It’s not hard to cheer for Keith Ballard, whose humility and sense of humour carried him after his game left.

The 30-year-old defenceman is never going to be the guy the Vancouver Canucks promised when general manager Mike Gillis sacrificed offensive prospect Michael Grabner and a first-round draft pick to acquire Ballard from the Florida Panthers in 2010.

On a good team, he is not a top-four blue-liner who will play 22-24 minutes a night. His strong skating cannot drive the attack and his competitiveness doesn’t change anyone’s game plan. What Keith Ballard turned out to be, besides a great teammate, is a steady National Hockey League defenceman.

His greatest fault is that the Panthers overpaid when they signed him to a six-year, $25.2-million US contract in 2009, and Gillis overpaid to get him a year later. And those two transactions created an expectation that was impossible for Ballard to fulfil.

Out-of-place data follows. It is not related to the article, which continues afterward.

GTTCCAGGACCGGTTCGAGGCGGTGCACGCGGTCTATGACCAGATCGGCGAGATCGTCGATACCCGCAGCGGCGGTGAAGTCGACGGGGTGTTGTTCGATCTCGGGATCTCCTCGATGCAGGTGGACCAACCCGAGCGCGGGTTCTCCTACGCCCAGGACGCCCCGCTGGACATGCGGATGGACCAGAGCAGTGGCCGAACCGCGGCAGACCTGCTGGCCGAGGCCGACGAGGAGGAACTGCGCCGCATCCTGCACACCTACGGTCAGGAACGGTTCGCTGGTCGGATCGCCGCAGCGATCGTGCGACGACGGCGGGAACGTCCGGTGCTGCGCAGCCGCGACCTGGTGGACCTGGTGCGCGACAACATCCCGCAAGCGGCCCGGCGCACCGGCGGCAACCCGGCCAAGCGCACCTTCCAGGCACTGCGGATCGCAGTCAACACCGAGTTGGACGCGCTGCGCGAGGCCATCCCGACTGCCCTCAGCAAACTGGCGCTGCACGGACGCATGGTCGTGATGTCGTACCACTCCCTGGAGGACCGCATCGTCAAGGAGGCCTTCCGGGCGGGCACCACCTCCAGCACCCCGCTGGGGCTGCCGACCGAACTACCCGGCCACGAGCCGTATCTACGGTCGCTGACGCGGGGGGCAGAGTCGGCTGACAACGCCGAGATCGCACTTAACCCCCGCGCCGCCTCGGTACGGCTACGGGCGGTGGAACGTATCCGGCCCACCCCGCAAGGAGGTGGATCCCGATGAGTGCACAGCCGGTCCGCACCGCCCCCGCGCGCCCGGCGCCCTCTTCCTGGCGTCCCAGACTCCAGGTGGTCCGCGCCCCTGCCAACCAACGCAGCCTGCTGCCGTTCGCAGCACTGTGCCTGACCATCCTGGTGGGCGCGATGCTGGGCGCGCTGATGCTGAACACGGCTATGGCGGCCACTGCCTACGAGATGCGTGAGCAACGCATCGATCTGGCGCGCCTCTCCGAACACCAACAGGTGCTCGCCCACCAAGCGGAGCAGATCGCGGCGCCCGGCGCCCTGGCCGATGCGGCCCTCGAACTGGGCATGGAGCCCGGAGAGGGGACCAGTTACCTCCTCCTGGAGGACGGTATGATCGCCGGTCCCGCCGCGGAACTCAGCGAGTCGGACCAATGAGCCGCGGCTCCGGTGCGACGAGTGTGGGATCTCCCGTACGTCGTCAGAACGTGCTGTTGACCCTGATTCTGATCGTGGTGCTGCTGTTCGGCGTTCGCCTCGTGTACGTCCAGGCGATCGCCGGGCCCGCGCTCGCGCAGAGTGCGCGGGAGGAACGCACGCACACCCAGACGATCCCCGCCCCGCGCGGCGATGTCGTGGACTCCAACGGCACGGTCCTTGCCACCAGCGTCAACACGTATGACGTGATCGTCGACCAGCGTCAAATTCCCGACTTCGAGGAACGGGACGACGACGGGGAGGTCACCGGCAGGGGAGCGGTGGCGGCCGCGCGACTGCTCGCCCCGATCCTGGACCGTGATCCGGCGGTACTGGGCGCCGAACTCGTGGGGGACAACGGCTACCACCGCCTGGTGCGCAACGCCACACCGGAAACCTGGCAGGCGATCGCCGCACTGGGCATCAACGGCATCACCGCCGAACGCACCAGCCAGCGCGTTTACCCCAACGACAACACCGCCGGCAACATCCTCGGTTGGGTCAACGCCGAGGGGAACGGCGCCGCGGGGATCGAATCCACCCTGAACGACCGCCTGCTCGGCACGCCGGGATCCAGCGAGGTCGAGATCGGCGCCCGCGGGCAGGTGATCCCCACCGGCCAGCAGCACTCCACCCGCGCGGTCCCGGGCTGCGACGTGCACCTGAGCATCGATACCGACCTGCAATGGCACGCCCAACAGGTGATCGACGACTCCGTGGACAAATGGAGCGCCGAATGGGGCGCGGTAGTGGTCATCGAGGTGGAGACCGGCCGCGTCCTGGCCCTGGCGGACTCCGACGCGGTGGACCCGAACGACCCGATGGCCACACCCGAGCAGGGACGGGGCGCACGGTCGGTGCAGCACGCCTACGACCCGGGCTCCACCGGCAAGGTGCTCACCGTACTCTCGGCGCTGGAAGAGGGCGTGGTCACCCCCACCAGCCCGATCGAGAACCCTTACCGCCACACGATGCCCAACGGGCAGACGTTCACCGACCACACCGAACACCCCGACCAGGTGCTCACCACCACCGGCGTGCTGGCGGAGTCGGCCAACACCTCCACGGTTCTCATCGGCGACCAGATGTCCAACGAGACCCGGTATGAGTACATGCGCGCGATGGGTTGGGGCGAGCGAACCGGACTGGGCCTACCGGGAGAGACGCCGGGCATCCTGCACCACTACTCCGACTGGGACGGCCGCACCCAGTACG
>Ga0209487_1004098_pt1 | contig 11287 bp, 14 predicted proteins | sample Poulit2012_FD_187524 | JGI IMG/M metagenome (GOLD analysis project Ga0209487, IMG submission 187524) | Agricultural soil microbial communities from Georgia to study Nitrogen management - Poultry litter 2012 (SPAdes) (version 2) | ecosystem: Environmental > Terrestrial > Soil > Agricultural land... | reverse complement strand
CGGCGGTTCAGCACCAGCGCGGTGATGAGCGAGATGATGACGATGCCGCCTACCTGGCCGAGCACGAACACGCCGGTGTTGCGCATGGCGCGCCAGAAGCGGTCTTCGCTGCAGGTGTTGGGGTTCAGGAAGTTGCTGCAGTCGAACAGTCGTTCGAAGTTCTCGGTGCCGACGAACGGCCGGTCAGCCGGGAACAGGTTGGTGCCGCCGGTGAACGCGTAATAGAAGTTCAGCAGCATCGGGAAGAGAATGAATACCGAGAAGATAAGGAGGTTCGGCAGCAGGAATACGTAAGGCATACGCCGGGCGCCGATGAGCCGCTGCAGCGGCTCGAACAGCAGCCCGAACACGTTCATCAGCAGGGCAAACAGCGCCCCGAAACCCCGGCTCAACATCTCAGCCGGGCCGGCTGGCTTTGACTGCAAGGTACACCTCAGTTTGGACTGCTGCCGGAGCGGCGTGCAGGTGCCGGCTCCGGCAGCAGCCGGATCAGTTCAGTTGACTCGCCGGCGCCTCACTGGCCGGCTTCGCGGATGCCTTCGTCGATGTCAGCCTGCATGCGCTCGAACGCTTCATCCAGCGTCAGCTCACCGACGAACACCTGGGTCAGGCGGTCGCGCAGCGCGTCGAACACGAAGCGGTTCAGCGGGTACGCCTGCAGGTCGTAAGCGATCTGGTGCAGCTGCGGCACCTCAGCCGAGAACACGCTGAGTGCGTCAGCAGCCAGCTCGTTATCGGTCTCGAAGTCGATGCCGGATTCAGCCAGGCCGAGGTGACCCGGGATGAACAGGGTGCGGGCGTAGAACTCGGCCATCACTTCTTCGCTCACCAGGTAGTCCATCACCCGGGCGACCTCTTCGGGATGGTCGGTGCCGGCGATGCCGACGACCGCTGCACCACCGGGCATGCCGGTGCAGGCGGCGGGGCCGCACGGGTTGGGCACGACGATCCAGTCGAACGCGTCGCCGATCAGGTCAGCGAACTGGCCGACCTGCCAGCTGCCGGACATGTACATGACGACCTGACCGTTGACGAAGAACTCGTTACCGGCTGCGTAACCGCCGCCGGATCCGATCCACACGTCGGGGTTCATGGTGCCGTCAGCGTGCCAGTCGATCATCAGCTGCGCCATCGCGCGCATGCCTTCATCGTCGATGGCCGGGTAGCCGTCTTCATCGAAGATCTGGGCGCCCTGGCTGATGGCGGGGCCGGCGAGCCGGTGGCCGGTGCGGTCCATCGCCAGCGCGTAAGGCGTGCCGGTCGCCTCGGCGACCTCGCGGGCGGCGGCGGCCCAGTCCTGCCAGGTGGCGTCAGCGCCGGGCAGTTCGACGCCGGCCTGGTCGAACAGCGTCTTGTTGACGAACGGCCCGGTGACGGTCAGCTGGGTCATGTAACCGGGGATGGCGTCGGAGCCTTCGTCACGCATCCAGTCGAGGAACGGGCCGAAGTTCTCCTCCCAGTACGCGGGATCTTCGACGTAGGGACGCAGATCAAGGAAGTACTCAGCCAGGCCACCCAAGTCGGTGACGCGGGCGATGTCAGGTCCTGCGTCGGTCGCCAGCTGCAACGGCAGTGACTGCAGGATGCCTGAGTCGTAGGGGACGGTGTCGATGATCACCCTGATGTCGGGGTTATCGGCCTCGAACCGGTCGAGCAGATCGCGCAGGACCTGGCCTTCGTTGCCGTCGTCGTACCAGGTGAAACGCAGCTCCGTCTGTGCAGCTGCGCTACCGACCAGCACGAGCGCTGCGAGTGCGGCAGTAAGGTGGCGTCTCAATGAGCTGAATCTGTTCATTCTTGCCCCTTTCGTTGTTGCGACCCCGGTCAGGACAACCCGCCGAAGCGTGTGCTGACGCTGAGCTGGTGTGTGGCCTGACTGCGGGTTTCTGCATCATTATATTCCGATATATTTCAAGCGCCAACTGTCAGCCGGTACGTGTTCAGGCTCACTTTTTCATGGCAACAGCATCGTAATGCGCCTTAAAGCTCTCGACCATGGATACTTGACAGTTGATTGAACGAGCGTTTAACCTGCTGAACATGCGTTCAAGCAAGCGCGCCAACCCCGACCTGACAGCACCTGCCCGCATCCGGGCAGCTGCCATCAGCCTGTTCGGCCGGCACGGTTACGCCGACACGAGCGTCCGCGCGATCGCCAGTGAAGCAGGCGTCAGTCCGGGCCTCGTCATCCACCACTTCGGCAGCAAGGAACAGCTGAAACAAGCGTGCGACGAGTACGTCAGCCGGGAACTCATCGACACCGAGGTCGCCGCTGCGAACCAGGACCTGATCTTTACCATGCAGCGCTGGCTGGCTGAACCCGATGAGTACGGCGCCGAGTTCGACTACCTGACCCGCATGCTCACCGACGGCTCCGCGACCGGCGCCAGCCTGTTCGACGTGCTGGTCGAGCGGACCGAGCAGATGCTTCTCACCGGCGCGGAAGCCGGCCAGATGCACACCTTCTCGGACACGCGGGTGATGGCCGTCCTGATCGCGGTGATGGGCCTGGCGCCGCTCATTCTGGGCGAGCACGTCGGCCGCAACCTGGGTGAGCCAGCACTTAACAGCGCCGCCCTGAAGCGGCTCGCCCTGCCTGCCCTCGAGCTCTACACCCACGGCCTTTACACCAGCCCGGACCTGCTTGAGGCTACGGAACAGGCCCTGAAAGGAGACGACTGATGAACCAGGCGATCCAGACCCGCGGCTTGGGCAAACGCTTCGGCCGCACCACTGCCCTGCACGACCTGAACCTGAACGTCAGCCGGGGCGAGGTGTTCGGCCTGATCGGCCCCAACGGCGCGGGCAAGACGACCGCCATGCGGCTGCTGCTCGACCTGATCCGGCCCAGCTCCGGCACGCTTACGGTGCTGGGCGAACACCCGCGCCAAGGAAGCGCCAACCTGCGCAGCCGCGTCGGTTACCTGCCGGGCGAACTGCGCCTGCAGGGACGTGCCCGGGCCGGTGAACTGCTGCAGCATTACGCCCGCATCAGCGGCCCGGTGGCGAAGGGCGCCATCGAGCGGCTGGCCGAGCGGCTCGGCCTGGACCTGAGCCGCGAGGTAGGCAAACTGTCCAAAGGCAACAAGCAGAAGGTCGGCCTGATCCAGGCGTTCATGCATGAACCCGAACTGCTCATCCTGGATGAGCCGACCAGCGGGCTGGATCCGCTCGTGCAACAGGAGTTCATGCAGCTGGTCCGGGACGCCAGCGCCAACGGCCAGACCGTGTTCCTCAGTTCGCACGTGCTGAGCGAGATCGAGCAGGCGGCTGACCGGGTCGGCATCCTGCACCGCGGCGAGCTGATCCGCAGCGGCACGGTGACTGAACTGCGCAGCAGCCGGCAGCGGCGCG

After trying to be a player he is not, he is finally the player he needs to be for the Canucks.

“Part of the problem is I just was never really sure what I was supposed to do,” Ballard said Wednesday.

“I spent so much time last year on the mental side of things, working with a sports psychologist, because until I came here I never had any adversity in hockey. Going back to five years old, I just went out and played and didn’t worry about anything.

“I’ve put in so much work on the mental aspect of it that I feel like such a different person, on and off the ice. Coming into this year, I just felt like myself again.”

Ballard, who is from Baudette, Minn., should feel at home Thursday night. He’ll be playing against the Minnesota Wild in front of family and friends, albeit with a heart aching at the loss this week of his grandfather.

Ballard is one of the most “human” players on the Canucks.

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